Why People Believe Their Leaders — or Not

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Leadership is the relationship between people who aspire to lead and those who choose whether or not to follow.  And it hinges on the leader’s credibility, which is difficult to build and easy to lose.  In recent years, numerous corporate executives —including the CEOs of BP, Wells Fargo, and Volkswagen — have learned that tough lesson through high-profile scandals that swiftly damaged their reputations.

But what’s at the heart of credibility?  Two critical elements:

  • Perceived competence; that is, people’s faith in the leader’s knowledge, skills, and ability to do the job.  And,
  • Trustworthiness; that is, their belief in his or her values and dependability.

Such views are formed through direct and indirect observation of the leader’s work and performance.  And these perceptions are extremely important in a digital age, when vast amounts of information about people can be captured and scrutinized through technologies like smart sensors and artificial intelligence systems.  Employees also seek assurance that those who are managing them and assessing their performance are competent and trustworthy.

Researchers have identified several broadly defined behaviors that influence whether leaders are perceived that way.  These behaviors include knowing oneself, appreciating one’s constituents, affirming shared values, developing new capabilities, serving a purpose, and sustaining hope.  However, not much has been written about concrete actions that enhance or harm a leader’s credibility.  Indeed, it’s widely assumed that behaviors that don’t increase credibility naturally decrease it.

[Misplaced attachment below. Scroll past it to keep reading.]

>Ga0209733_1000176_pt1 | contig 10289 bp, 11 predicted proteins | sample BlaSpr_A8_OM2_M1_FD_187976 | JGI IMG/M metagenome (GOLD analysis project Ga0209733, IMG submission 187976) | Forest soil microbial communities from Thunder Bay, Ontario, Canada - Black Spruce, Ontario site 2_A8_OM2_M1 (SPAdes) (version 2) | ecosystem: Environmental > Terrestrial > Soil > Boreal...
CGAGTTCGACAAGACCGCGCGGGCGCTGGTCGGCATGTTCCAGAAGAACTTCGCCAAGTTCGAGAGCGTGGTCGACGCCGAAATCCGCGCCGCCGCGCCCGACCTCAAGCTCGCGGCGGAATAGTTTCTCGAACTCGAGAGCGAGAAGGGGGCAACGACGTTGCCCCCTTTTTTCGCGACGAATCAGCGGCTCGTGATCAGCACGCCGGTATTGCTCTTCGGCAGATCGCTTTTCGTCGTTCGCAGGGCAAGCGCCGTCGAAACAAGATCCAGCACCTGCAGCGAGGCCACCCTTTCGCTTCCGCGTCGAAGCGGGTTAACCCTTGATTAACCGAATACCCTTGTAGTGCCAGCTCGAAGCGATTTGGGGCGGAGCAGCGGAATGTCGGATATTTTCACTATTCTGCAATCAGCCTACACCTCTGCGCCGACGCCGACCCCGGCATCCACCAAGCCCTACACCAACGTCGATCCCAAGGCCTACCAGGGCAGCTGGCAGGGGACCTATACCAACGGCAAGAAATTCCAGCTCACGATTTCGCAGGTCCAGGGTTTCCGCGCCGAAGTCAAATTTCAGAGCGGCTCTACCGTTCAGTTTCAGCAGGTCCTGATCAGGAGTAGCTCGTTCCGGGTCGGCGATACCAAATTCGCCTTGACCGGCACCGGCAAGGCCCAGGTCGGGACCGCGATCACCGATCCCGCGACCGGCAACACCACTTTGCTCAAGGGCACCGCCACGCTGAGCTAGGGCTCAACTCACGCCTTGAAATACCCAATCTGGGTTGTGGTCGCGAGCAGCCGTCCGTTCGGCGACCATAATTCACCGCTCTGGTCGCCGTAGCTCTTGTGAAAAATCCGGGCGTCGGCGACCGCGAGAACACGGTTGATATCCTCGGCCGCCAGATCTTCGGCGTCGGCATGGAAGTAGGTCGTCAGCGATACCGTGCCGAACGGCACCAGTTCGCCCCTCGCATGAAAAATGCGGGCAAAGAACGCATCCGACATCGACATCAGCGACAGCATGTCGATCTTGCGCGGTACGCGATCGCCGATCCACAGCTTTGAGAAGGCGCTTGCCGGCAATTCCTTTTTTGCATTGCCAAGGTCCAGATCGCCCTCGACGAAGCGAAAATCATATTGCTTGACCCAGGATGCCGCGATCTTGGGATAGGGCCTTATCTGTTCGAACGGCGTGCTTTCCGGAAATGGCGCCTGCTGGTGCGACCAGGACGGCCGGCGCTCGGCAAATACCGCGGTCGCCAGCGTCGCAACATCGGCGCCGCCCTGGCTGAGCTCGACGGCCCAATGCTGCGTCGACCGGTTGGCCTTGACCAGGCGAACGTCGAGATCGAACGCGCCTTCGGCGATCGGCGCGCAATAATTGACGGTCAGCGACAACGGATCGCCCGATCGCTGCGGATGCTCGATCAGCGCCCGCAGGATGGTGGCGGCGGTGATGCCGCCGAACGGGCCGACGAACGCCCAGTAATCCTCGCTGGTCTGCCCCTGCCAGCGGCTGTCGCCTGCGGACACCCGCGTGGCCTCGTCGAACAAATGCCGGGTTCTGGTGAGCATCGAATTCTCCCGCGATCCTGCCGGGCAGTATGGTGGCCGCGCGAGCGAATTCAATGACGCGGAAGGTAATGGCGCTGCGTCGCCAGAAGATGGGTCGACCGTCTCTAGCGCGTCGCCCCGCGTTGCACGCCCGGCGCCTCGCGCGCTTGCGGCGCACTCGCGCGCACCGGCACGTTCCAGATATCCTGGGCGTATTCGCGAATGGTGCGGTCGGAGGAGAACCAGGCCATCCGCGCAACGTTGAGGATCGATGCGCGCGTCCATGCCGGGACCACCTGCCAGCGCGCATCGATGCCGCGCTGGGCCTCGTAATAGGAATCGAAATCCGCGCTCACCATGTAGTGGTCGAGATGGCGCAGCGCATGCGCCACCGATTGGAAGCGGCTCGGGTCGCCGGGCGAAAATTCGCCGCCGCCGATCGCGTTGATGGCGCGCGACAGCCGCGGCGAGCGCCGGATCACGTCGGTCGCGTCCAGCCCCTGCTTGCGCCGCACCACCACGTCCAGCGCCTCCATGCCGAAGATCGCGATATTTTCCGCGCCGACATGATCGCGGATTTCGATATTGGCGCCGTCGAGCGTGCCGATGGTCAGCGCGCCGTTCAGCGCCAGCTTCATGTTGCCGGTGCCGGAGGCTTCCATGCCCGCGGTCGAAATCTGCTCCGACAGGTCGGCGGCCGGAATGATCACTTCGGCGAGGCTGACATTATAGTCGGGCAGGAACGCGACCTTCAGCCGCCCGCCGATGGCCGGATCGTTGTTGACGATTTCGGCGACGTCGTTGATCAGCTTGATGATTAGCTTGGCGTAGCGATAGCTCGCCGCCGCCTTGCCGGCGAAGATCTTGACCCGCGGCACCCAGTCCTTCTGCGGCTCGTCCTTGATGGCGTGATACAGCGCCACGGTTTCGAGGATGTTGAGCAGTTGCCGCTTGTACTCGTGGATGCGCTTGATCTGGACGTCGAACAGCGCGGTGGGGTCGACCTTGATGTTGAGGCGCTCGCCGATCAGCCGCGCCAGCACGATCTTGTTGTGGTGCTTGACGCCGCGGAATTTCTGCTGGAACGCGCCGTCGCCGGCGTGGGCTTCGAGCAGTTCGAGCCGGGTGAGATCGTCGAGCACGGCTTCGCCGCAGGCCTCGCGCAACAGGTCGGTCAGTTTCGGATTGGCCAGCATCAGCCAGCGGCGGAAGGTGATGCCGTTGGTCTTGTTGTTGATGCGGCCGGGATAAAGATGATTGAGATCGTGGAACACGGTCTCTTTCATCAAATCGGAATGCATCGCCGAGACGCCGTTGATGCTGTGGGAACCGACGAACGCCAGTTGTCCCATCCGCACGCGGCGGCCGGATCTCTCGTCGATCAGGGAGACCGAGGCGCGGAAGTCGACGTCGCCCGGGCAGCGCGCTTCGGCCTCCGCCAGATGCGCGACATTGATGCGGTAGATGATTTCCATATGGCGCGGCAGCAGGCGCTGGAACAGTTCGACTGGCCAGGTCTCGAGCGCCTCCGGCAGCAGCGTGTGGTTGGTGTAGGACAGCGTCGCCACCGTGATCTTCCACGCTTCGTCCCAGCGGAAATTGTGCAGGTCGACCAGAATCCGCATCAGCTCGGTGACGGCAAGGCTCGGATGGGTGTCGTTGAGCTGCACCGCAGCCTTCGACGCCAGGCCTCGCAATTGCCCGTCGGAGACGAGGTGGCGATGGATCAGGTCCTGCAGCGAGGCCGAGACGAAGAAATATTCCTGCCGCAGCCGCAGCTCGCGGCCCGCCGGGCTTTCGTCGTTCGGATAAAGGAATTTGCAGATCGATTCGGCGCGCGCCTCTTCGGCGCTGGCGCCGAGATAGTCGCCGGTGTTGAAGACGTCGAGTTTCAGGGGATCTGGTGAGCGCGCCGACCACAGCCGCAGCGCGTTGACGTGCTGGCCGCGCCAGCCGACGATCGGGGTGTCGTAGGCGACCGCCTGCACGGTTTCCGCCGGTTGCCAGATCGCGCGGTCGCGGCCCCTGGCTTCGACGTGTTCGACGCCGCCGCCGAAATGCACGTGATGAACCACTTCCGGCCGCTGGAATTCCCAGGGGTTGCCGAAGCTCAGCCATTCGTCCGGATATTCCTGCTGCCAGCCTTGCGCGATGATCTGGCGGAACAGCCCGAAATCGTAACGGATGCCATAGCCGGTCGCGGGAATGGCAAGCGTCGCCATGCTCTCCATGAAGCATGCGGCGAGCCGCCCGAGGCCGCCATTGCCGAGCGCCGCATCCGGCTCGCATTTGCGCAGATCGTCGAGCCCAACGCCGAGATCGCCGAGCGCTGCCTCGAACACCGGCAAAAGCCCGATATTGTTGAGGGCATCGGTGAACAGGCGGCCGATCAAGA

Research has begun to challenge this assumption. but there are many unanswered questions.  So, Professors Daniel Han Ming Chng, Tae-Yeol Kim, Brad Gilbreath, and Lynne Andersson set out to learn more.  They explored the specific behaviors that affect how people assess their leaders’ competence and trustworthiness and, in turn, their credibility.  To do so, they conducted several field studies over three years, using both quantitative and qualitative methods, to understand what affects leaders’ credibility and how their credibility influences employee behaviors and organizational...

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